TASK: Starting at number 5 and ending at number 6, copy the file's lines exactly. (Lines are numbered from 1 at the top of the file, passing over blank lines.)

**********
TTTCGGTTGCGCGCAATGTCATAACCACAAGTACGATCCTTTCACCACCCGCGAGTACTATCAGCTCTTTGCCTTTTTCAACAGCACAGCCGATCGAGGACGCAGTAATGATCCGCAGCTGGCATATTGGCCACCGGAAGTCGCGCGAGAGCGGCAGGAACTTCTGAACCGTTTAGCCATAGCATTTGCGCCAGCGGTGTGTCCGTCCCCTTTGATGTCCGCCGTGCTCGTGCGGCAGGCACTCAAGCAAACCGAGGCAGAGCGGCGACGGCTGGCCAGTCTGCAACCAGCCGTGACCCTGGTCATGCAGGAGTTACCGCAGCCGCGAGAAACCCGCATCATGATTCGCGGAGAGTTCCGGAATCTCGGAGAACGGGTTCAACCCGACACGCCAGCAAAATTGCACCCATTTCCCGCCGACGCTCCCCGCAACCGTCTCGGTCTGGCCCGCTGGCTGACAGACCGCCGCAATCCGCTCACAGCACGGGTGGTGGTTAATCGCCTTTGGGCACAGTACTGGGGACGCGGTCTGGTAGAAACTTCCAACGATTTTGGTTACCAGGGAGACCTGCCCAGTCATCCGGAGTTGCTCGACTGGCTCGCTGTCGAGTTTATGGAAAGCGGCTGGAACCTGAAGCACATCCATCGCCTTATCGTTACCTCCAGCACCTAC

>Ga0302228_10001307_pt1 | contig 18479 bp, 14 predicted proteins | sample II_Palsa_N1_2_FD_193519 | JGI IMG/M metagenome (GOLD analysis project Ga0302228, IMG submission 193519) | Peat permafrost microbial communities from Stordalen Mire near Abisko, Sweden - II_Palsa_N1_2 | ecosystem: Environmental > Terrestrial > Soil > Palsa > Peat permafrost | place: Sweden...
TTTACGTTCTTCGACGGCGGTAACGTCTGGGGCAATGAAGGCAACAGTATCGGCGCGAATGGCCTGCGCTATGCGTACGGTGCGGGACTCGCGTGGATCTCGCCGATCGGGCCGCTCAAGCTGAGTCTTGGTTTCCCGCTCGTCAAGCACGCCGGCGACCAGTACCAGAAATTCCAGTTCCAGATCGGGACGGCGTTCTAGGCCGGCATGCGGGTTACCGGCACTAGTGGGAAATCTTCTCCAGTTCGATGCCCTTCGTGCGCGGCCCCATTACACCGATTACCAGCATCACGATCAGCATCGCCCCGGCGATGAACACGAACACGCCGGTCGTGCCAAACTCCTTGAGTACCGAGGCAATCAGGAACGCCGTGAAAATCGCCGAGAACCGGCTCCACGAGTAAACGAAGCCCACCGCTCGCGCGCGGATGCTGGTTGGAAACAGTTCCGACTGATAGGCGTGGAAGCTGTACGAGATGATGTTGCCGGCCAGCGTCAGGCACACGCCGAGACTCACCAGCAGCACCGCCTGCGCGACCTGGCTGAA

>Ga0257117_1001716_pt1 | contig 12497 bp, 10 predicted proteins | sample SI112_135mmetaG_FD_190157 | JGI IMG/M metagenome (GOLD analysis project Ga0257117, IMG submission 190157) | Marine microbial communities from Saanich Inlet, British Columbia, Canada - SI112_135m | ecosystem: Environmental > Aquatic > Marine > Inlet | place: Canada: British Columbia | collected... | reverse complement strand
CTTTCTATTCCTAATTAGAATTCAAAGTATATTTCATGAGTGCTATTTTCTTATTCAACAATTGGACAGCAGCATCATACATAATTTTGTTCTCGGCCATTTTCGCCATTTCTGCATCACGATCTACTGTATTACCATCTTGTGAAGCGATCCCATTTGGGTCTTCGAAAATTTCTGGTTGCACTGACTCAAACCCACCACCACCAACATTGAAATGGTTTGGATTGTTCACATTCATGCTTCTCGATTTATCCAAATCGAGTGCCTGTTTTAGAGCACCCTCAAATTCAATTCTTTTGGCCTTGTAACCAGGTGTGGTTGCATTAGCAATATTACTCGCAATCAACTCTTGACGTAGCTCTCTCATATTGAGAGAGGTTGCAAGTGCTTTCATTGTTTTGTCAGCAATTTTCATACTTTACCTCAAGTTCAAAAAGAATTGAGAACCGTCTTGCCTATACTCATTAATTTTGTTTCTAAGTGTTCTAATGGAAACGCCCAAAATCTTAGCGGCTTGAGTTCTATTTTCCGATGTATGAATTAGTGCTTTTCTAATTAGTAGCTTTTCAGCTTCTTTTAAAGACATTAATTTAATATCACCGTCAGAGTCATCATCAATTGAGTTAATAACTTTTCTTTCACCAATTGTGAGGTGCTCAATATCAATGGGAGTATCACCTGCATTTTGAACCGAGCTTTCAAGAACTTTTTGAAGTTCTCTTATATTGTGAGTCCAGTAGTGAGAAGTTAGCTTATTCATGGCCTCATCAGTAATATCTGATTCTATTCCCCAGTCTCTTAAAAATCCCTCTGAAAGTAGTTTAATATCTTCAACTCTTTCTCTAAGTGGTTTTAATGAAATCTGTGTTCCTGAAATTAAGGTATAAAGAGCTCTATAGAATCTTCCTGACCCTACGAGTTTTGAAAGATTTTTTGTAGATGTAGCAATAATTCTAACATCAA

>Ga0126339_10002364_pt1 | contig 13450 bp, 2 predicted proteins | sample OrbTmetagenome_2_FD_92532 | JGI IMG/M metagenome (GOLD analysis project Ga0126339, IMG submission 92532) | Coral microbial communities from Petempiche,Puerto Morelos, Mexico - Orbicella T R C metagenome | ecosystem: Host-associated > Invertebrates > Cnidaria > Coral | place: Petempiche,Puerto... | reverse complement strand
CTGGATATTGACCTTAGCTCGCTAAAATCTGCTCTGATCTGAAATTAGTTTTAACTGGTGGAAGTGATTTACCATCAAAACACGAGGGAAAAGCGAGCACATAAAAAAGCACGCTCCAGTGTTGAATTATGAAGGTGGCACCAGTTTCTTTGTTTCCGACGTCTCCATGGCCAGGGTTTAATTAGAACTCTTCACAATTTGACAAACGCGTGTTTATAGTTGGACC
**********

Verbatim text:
CTTTCTATTCCTAATTAGAATTCAAAGTATATTTCATGAGTGCTATTTTCTTATTCAACAATTGGACAGCAGCATCATACATAATTTTGTTCTCGGCCATTTTCGCCATTTCTGCATCACGATCTACTGTATTACCATCTTGTGAAGCGATCCCATTTGGGTCTTCGAAAATTTCTGGTTGCACTGACTCAAACCCACCACCACCAACATTGAAATGGTTTGGATTGTTCACATTCATGCTTCTCGATTTATCCAAATCGAGTGCCTGTTTTAGAGCACCCTCAAATTCAATTCTTTTGGCCTTGTAACCAGGTGTGGTTGCATTAGCAATATTACTCGCAATCAACTCTTGACGTAGCTCTCTCATATTGAGAGAGGTTGCAAGTGCTTTCATTGTTTTGTCAGCAATTTTCATACTTTACCTCAAGTTCAAAAAGAATTGAGAACCGTCTTGCCTATACTCATTAATTTTGTTTCTAAGTGTTCTAATGGAAACGCCCAAAATCTTAGCGGCTTGAGTTCTATTTTCCGATGTATGAATTAGTGCTTTTCTAATTAGTAGCTTTTCAGCTTCTTTTAAAGACATTAATTTAATATCACCGTCAGAGTCATCATCAATTGAGTTAATAACTTTTCTTTCACCAATTGTGAGGTGCTCAATATCAATGGGAGTATCACCTGCATTTTGAACCGAGCTTTCAAGAACTTTTTGAAGTTCTCTTATATTGTGAGTCCAGTAGTGAGAAGTTAGCTTATTCATGGCCTCATCAGTAATATCTGATTCTATTCCCCAGTCTCTTAAAAATCCCTCTGAAAGTAGTTTAATATCTTCAACTCTTTCTCTAAGTGGTTTTAATGAAATCTGTGTTCCTGAAATTAAGGTATAAAGAGCTCTATAGAATCTTCCTGACCCTACGAGTTTTGAAAGATTTTTTGTAGATGTAGCAATAATTCTAACATCAA

>Ga0126339_10002364_pt1 | contig 13450 bp, 2 predicted proteins | sample OrbTmetagenome_2_FD_92532 | JGI IMG/M metagenome (GOLD analysis project Ga0126339, IMG submission 92532) | Coral microbial communities from Petempiche,Puerto Morelos, Mexico - Orbicella T R C metagenome | ecosystem: Host-associated > Invertebrates > Cnidaria > Coral | place: Petempiche,Puerto... | reverse complement strand